Niles Silent Film Museum Speaks For Fremon’st History

Ashley Matuszak / The Pioneer

Ashley Matuszak

Niles, a small neighborhood on the outskirts of Fremont, isn’t exactly a “normal” neighborhood.

Antique shops dominate any other businesses. Old-fashioned, rickety buildings line the main street, and Charlie Chaplin’s face seems to be everywhere. Whether you are finding old treasures in “Lost in the Attic,” or eating at the original, beloved pizza palace, Bronco Billy’s, Niles has a certain campy, twisted Mayberry-esque vibe that makes you want to learn more. The Niles Essanay Silent Film Museum on Niles Boulevard delves deeply into what kinds of activity and people inhabited this strange place.

“Essanay” was the name of one of the first ever film production companies. Essanay is a phonetic spelling of Geroge Spoor and Gilbert “Bronco Billy” Anderson’s last initials. They originally started up Essanay in Chicago, but in 1912, 52 of Spoor and Anderson’s staff decided to take the train out west for better weather conditions, which meant longer, more productive work days.

After hearing nothing but good things about Niles, Spoor and Anderson came down individually and agreed to move the company there full time. It is said that Spoor and Anderson decided on Niles for their filming and studio location because of the scenery and the closeness of the railroad, which could take and bring any supplies needed.

With local businesses supporting them, Essanay Film Manufacturing Company built a 200 ft. long studio in Niles in 1913, and the movies were produced quickly. Niles provided scenery for their movies, and it even provided people! Residents were used as stand-ins on movies, and even acted on occasion.

In 1914, Charlie Chaplin was signed by Essanay and was in four pictures, including the famous, “The Tramp,” which was shot in Niles Canyon. Chaplin only spent one year with Essanay—his contract didn’t get renewed because his salary requirements were too high.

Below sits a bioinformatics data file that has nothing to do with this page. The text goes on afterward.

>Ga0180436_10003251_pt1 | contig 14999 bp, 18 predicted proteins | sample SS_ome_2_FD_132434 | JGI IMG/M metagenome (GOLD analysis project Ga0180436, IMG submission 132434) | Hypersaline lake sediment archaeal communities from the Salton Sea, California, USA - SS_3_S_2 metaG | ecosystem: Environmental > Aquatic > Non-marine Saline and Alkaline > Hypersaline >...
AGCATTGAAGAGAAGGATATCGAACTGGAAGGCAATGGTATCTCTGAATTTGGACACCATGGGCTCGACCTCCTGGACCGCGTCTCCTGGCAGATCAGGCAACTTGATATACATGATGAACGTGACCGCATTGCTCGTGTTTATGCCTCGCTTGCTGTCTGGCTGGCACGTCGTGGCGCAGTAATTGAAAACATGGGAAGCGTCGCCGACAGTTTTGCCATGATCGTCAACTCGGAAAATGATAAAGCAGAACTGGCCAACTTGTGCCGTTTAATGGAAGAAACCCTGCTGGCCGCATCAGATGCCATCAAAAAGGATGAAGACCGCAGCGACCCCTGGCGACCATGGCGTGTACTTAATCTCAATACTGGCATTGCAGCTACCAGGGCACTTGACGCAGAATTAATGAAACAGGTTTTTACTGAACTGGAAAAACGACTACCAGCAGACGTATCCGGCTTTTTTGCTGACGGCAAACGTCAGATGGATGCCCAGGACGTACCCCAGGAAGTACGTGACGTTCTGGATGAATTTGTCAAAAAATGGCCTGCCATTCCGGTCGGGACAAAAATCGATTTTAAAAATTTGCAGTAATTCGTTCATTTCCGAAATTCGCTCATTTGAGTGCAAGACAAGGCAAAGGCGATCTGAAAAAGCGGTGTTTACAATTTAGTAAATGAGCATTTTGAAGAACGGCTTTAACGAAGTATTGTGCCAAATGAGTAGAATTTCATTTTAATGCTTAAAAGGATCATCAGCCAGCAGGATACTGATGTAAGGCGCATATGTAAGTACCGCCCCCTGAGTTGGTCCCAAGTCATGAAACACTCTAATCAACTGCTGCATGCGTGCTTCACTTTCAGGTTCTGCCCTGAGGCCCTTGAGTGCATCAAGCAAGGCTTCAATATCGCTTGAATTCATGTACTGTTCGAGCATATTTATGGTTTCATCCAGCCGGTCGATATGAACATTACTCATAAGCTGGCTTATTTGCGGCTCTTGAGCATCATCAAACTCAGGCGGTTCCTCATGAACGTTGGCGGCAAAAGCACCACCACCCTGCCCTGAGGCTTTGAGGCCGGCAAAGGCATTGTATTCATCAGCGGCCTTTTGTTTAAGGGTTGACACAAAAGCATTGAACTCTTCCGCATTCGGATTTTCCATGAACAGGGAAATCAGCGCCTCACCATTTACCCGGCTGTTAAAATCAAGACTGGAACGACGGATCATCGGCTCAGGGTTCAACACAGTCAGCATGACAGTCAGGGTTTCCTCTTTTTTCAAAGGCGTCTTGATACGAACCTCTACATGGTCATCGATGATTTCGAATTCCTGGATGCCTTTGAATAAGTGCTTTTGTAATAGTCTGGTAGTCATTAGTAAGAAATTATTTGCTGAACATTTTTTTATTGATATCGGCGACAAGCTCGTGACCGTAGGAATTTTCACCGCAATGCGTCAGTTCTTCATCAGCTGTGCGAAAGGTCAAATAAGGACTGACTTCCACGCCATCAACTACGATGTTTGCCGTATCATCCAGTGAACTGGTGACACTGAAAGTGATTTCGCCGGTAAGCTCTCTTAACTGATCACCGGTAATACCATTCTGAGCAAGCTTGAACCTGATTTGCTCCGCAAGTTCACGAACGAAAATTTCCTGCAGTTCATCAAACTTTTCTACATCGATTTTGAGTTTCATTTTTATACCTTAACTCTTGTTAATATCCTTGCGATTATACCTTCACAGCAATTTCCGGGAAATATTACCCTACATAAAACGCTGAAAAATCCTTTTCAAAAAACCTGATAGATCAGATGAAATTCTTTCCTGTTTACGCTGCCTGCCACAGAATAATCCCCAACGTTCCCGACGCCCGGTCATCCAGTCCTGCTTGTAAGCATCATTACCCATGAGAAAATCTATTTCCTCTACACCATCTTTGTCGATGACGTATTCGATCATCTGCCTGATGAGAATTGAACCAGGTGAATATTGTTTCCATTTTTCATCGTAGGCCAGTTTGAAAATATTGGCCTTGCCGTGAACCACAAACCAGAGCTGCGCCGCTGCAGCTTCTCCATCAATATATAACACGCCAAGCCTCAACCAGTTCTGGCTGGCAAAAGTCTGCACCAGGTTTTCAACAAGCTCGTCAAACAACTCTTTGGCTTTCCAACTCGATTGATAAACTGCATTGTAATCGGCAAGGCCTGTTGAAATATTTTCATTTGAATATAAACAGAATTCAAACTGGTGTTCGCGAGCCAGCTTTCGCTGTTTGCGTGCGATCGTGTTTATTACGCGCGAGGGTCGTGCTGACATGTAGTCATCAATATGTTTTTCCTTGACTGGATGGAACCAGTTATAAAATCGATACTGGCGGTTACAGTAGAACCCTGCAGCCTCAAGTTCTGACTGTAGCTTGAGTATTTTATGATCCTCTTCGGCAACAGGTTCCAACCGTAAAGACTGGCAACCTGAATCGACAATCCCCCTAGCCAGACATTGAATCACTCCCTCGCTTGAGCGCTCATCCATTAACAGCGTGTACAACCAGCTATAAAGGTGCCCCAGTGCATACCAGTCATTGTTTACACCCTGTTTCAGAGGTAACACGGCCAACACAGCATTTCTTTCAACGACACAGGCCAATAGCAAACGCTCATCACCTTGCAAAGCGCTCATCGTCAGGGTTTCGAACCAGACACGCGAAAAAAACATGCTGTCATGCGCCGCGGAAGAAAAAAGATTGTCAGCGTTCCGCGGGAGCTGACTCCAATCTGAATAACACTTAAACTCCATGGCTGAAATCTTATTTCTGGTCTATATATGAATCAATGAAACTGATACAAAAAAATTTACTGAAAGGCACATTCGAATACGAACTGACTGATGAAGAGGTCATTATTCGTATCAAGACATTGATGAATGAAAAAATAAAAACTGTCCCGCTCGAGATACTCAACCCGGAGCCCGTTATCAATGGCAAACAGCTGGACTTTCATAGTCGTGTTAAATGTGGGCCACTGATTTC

Visitors can see Chaplin’s and other silent film star’s movies every Saturday night, where three silent movies with live piano accompaniment are shown for five dollars per person at the Edison theater, located in the back of the museum. The theater was the original occupier of the building, and throughout the years it has been several other things, until nearly six years ago when the theater was restored and the museum was created.

One of the most interesting and perhaps eerie places in this museum is the projection room on the second floor, where the films are set up every Saturday night. The projection room is filled with old cameras from the early 1900s, as well as bulky 1970s film projectors, which they currently use to show the films.

“The projection booth gives you a sense of awe. You realize how old this place really is,” said A.J. Mcevoy, a volunteer at the museum. “Charlie Chaplin and his whole crew watched movies here all the time.”

It feels quite odd to be in a place where a man that is only recognized in black and white walked around and watched movies with his friends.

The entire building itself is kind of special that way. One can almost feel transported to another time because of all the indicators of the presence of these people. A carving on the wall of the projection room says “spit in bucket,” to avoid tobacco mess, the hardwood floors have oil stains from where people coming to the studio would park their cars, and the floors creak with almost every step.

Whether you are interested in silent film production or not, the Niles Essanay Silent Film Museum tells about a part of the Bay Area’s unique and influential history that often goes unnoticed.